Semester of Graduation

Summer 2020


Master of Arts (MA)



Document Type



Early in 1562, France was experiencing a state of high religious tension between Protestants and Catholics that would precipitate the outbreak of the Religious Wars on March 1. A week before, Bernard Palissy, a Huguenot potter, wrote a letter to his Catholic patron from prison inBordeaux where he was being held on charges associated with an iconoclastic incident in his home city of Saintes. This letter would later be published as a dedication letter for the pamphlet Architecture et Ordonnance, which featured the description of a grotto commissioned by Anne de Montmorency, Palissy’s patron, seven years earlier. This thesis analyzes the pamphlet as a single document to study Palissy’s relationship to his patron and to explore the artist’s understanding of nature as revealed by the description.

In analyzing the letter, Palissy’s anxieties concerning his Reformed identity become apparent as he carefully employs a strategy that dances around his Protestantism and argues that truly ingenious art transcends confessional differences. Further, the letter itself serves as an example of patron-artisan communication between two people from vastly different social classes, in which the artisan was making a request to a high noble. This gives us insights into the vertical power dynamic of the patronage system in early modern France, a relationship that was complicated by confessional differences during a period of religious tension.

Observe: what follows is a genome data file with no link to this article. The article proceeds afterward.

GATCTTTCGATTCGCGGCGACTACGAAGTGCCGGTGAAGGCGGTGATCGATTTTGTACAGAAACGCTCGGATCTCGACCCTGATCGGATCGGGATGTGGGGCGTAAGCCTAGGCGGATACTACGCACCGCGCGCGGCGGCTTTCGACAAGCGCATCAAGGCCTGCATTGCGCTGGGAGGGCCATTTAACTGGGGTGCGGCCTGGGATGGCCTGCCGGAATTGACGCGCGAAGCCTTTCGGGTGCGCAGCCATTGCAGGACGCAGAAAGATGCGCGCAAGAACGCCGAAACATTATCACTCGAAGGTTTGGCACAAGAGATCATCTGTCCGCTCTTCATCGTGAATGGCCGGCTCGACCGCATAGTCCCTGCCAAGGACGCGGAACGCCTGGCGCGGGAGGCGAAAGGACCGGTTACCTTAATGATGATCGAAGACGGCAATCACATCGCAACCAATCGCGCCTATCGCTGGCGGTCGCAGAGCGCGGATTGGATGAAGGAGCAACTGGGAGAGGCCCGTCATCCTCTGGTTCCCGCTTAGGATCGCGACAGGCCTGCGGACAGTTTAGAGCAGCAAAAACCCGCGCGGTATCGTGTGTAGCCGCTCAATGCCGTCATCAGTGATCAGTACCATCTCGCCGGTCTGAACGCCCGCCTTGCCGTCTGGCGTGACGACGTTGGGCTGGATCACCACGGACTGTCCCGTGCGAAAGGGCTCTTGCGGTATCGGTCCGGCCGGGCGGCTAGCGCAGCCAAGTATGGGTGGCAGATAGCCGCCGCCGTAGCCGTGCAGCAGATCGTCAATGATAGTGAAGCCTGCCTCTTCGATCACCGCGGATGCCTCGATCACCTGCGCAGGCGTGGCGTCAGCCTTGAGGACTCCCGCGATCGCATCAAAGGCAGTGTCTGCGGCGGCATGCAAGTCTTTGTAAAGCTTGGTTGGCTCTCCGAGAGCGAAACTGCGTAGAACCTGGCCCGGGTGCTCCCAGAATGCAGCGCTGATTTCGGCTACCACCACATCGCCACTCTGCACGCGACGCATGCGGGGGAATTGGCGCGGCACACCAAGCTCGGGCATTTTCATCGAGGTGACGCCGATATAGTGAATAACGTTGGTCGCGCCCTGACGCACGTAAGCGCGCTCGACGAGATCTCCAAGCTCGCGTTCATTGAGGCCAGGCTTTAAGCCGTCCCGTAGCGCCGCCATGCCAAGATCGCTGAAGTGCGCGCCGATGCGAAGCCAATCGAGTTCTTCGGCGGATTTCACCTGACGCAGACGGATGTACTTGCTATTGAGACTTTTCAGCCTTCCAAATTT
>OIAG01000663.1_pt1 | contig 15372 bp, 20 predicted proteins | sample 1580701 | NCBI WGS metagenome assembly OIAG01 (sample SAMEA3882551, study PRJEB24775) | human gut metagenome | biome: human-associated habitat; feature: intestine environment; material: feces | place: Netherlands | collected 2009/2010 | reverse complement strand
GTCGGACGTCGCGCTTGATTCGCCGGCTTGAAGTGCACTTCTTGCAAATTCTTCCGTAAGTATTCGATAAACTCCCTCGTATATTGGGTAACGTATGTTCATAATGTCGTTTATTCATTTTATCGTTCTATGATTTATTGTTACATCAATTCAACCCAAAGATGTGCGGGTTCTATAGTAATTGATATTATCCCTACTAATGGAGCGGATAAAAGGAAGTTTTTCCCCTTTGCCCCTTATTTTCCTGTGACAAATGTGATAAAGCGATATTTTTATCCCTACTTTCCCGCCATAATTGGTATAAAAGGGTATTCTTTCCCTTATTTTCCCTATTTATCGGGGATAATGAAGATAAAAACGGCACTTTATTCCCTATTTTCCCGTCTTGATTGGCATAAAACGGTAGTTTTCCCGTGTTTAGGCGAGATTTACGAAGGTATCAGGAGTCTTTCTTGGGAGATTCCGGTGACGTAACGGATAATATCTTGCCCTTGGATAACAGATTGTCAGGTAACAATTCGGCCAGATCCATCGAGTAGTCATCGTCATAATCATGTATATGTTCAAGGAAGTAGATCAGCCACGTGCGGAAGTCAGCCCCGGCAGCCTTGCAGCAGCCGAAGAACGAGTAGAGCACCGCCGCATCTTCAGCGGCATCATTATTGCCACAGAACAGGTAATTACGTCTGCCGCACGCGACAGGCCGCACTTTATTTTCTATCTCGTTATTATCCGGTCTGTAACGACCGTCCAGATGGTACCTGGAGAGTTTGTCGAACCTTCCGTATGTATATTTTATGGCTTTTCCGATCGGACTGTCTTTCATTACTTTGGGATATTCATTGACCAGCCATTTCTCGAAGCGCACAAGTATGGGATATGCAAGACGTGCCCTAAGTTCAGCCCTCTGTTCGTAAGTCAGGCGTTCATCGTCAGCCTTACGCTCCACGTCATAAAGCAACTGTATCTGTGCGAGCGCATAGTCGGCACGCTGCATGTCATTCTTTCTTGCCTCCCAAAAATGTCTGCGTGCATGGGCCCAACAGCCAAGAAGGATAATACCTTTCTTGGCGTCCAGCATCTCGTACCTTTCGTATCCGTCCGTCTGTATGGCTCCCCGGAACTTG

The proposed grotto description reveals Palissy’s inept attempt to employ the dialogue genre at this early stage of his career, suggesting his aspirations to participate in Renaissance intellectual and cultural life. Further, the description provides insights into Palissy’s understanding of art and nature, which indicates early influences from Pliny’s Natural History and an intention of creating a grotto space that echoes Virgil’s lost Golden Age. Palissy argues that ingenious art overcomes nature, specifically a nature that is disorderly, in motion, full of variety, and in a state of decay. The ingenuity that Palissy obsesses over is characterized by the artisan’s ability to capture nature so exactly that the viewer cannot distinguish between real nature and artistic creation.

Committee Chair

Tuttle, Leslie